Irony and anarchy blend in Fincher's 'Fight Club'
By Oren Murphy
JAKARTA (JP): Tired of your white-collar job? Shopping at Plaza Senayan leaving you with a bad case of existential angst? Perhaps you should consider tapping into your primordial self by beating your friend's face into hamburger meat.
Fight Club, directed by David Fincher (Seven, The Game), will undoubtedly elicit a reaction from you. What that reaction will be is hard to predict. While I was watching the film, no fewer than 20 people left the cinema (a response, most likely, to the film's graphic violence). If you get over the sight of people disfiguring each other with their fists, the film is permeated with dark humor, an unconventional view on alternatives to therapy and a sleek (sometimes slick) plot.
Edward Norton stars as the Narrator, a corporate "recall coordinator" who spends his days flying from city to city, studying car wrecks to assess the need for recalling a faulty line of vehicles. His life is measured out in flights and orders to the IKEA furniture factory. Consumerist angst is taking its toll on him, leaving him an insomniac with no purpose in life. Through flashbacks, we witness him hit bottom as he wonders, "What kind of dining set defines me as a person?"
In a search for some form of truth in his life, he begins attending therapy groups for testicular cancer survivors, tuberculosis sufferers and parasite hosts, taking a cathartic satisfaction in the suffering of others. "Losing all hope was freedom," he says. It cures his insomnia until he meets another therapy tourist, the Goth queen Marla (Helena Bonham Carter), whose presence in the sessions disrupts his illusion by reflecting his own fraud.
His life takes a radical turn when he meets Tyler Durden (Brad Pitt), a charismatic loner who calls things as they are. When the narrator's apartment is destroyed in an explosion, he calls on Durden's hospitality, moving in with him in his dilapidated Victorian house. One night Durden and the narrator embark on a quest for truth in the emasculating world of 1990s consumerism by engaging in bare-knuckled fighting. It catches on, and pretty soon they have formed the Fight Club.
Working-class men and the unhappy slaves of corporate life and American-style materialism find release and camaraderie in beating each other up. The club is such a success that other clubs open and soon the project expands into an all-out war on corporatism. The narrator and Durden come up with ingenious microfinance schemes to fund their anarchist project (aid workers take notice), including using discarded liposuction cellulite to make soap, which they then sell to upmarket department stores.
Brace yourself for two hours of maleness. The phallocratic reign of the film is uninterrupted by anyone estrogenically inclined, with the notable exceptions of Marla (whose femaleness clearly does not jibe with the narrator's need for homoerotic punishment) and Bob (Meatloaf), a survivor of testicular cancer with hormone-therapy enhanced breasts. While some may find the film's quasi-fascist and misogynistic undercurrents a bit unsavory, Norton's sardonic narration and tongue-in-cheek humor significantly redeem the film.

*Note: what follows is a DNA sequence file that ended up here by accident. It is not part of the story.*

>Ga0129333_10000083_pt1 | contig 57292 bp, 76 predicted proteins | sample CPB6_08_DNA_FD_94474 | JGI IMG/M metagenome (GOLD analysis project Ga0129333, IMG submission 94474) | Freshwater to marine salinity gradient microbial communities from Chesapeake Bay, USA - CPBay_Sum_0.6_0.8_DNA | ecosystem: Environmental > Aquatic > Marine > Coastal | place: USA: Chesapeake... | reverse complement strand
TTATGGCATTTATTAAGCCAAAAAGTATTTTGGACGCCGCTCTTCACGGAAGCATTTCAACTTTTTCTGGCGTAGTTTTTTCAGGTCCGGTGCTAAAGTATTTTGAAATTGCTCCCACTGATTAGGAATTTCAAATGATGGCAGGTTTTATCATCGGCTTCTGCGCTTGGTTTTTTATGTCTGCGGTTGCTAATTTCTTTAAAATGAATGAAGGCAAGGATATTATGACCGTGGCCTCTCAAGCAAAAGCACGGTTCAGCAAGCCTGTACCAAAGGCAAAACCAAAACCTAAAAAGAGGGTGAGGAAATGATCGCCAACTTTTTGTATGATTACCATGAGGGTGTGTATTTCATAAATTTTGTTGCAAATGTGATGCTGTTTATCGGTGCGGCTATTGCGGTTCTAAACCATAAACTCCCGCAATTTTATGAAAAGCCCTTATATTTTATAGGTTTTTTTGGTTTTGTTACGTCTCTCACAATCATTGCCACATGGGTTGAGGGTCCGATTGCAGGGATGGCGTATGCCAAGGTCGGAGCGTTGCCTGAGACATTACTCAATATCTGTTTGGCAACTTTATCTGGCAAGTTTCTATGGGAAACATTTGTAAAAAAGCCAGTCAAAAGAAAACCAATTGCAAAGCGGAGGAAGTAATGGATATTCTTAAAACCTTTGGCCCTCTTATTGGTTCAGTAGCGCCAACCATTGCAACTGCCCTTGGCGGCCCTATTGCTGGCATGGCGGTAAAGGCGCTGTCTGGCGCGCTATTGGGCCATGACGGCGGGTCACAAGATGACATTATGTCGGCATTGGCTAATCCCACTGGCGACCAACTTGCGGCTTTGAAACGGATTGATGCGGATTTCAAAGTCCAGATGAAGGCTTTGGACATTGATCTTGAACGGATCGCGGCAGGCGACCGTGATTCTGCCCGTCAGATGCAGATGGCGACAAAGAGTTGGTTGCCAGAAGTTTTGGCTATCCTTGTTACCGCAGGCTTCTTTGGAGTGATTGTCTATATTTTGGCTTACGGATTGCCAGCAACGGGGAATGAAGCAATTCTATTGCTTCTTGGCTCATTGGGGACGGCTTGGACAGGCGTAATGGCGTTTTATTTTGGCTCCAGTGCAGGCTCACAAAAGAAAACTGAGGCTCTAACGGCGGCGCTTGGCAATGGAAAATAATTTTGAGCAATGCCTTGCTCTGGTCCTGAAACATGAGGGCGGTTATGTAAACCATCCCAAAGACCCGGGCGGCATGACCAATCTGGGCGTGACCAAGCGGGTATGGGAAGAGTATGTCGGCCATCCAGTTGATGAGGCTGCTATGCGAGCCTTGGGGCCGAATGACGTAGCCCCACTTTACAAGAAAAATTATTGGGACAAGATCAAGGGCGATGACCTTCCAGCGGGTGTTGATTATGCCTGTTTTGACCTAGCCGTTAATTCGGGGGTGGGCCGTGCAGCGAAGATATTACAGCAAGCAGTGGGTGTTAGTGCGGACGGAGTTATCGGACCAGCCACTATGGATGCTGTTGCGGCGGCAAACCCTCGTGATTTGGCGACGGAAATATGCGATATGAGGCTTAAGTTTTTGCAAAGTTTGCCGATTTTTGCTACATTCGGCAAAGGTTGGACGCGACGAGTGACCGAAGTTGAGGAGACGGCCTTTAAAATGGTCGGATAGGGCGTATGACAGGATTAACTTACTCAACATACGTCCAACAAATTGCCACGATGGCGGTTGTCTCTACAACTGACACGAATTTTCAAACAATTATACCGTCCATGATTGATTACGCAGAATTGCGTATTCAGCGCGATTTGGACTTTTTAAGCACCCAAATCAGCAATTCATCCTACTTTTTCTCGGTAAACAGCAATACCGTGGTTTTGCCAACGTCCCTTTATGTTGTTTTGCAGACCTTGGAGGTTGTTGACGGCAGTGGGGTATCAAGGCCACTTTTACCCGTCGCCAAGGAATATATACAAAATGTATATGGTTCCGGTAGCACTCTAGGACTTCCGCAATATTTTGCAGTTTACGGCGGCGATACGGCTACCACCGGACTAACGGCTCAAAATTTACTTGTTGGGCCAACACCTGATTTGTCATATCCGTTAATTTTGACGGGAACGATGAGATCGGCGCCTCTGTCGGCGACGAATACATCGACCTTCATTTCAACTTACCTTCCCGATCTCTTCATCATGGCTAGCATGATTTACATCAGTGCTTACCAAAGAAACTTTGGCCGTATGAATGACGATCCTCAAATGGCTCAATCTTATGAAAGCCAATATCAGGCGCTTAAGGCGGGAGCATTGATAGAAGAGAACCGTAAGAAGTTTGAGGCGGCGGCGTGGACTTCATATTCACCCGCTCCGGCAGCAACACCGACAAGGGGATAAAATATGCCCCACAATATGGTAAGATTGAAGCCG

Jim Uhls strong script, adapted from a novel by Chuck Palahniuk, rescues the film from what could have been preachy diatribes against the evils of materialism. The dark humor in the script meets its perfect mate in Jeff Cronenweth's (Seven, The Game) cinematography, which is once again perpetually under-lit. At times the film noir, Gothic style seems too self-consciously grungy and stylishly unstyled, but more often than not the atmospherics support the plot's unconventional subject matter.
The film's creators have a healthy irreverence for the film's anarchist theories and all of its inconsistencies. They let irony fall where it may. Sometimes the line between intended irony (like when the anti-corporatist Durden essentially franchises the Fight Club) and unintended irony (as when the washboard-stomached Pitt complains about the emasculating effects of Calvin Klein male underwear ads) is a bit blurry. The lack of consistency is distracting (why does an anti-consumerist like Durden look like he just stepped out of Madonna video?), but the director covers his tracks through the narrator's skepticism and the plot's shocking trajectory.
Norton gives a strong performance, bringing with him the capacity for both nerdiness and savagery. Pitt is less bad than usual, and gives his first performance where his off-screen persona does not completely overshadow his on-screen performance.
While the film's violence is at times hard to stomach, it should be noted that violence is shocking only in its explicitness. Violence is explored, sometimes pretentiously, as a means of self-exploration. The body count in the film is nothing compared to a James Bond film. If you can get over the bleeding noses, bloody mouths and chipped teeth, you will find a savagely funny film with wry social commentary and disrespect for almost everything, including itself.